The Plan Is to Save Capital and Let the People Die

Hamilton Nolan

People watch the arrival of the USNS Comfort Ship on March 30, 2020 in New York as seen from Weehawken, New Jersey. The naval hospital has 1,000 beds and 12 operating rooms. The Comfort will not treat Covid-19 patients. (Photo by Kena Betancur/ VIEWpress via Getty Images)

Fantasize for a moment that we could set aside politics and operate based upon common sense. What would the federal government do to best mitigate the devastation that this pandemic will visit upon human beings? It would, first of all, provide free healthcare to everyone. It would distribute medical resources nationally based on the greatest need. Then, to protect people from the necessary economic deep freeze we are all in due to social distancing, the government would pursue measures that would get everyone through this time in one piece: It would subsidize the nation’s payrolls, so that workers could stay in their jobs and businesses could restart easily; it would suspend rent, for people and businesses alike; it would send everyone a monthly basic income to pay for necessities until this is over; and it would avoid allowing small businesses to go bankrupt, because those represent millions of jobs that people need to return to.

Those are all obvious steps to take if your goal was to protect humans. But imagine, instead, if you had an entirely different goal: protecting capital. What would you do then? Well, you would prioritize the health of corporate balance sheets, rather than human bodies. You would keep the healthcare industry, now booming, in private hands; you would stimulate consumer demand via unemployment benefits, rather than by keeping workers on existing payrolls, in order to create an enormous pool of cheap and desperate labor; you would pursue tax cuts for the investor class; you would welcome the opportunity to allow debt to pile up on individuals; and you wouldn’t be too sad about small businesses going bankrupt — they are, after all, just ceding market share to bigger, richer businesses. You would use this crisis to create a greater, not lesser, concentration of wealth. You would emerge on the other side with more, not less, inequality. The truth is, it would be easy.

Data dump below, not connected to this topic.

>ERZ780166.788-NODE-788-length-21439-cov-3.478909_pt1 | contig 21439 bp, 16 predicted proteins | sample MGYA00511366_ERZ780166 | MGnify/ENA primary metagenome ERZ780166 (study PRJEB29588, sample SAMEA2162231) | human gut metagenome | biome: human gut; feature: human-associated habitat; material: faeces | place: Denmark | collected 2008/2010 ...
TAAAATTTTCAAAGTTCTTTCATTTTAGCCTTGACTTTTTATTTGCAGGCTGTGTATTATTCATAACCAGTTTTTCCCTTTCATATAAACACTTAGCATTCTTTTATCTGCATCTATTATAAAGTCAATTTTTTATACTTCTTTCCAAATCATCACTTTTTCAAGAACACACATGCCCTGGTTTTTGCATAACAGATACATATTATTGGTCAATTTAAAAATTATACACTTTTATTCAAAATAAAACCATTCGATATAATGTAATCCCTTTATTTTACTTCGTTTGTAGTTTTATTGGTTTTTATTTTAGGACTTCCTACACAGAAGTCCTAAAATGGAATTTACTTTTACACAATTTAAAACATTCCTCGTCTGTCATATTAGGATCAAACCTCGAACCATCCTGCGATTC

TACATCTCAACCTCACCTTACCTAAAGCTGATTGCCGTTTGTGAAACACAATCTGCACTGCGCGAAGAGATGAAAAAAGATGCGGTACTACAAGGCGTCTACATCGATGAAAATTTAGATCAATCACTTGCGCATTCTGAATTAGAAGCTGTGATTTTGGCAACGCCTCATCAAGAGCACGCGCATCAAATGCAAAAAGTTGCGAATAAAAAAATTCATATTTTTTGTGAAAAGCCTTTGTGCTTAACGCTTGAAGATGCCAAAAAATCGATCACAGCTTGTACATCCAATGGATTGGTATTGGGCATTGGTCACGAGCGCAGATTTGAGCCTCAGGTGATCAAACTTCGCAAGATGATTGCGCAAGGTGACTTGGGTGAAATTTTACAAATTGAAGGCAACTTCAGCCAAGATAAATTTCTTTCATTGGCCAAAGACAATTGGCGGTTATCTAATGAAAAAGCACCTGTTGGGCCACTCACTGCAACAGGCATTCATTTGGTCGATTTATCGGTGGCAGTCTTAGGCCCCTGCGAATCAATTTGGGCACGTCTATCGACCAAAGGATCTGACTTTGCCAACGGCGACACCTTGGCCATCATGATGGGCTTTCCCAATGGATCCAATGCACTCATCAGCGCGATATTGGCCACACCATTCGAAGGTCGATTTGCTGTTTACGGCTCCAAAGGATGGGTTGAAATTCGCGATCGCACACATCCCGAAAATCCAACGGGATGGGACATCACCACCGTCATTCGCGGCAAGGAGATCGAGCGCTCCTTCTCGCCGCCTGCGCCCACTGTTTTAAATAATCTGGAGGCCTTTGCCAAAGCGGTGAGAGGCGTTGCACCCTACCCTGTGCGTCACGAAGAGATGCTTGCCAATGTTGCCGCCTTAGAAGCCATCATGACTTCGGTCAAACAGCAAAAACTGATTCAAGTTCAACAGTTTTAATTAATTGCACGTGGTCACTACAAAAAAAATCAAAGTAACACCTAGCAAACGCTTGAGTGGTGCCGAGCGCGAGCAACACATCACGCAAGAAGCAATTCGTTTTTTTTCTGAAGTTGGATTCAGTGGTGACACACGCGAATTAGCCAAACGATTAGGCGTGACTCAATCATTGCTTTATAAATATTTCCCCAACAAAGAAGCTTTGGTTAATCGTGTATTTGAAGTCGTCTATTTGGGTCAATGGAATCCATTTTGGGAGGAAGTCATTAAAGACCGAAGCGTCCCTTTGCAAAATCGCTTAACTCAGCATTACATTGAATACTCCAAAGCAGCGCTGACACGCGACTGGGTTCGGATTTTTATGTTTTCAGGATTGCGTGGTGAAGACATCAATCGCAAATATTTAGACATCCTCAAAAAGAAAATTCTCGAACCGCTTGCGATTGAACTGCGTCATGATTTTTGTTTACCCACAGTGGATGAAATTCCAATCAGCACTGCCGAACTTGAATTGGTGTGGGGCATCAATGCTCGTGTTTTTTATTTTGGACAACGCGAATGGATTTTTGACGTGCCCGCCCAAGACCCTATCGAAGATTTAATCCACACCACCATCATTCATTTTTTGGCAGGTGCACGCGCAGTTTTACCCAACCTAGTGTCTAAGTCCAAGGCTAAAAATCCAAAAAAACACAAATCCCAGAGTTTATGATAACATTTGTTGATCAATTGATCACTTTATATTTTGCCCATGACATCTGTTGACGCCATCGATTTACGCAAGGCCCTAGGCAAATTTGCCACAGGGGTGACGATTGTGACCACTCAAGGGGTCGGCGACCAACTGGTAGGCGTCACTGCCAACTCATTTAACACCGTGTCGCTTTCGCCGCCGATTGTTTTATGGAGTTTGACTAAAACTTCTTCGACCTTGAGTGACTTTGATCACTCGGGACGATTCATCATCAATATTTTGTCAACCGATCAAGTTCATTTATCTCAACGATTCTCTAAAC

Now, guess what the U.S. federal government is doing? It is allowing the unemployment rate to skyrocket, as tens of millions of workers are fired; it is allowing countless small businesses to go bankrupt, from incompetence and neglect; it has not even considered a national suspension of rent, nor a strong national policy of paid sick leave, much less a national system of free public healthcare; as millions of needy people struggle with decrepit and broken state unemployment systems and wait weeks or months for their emergency checks to come, and essential workers are forced to agitate or walk out to gain hazard pay, the administration plots a new bill featuring a capital gains tax cut and a waiver that would clear businesses of liability from employees who contract the coronavirus on the job.”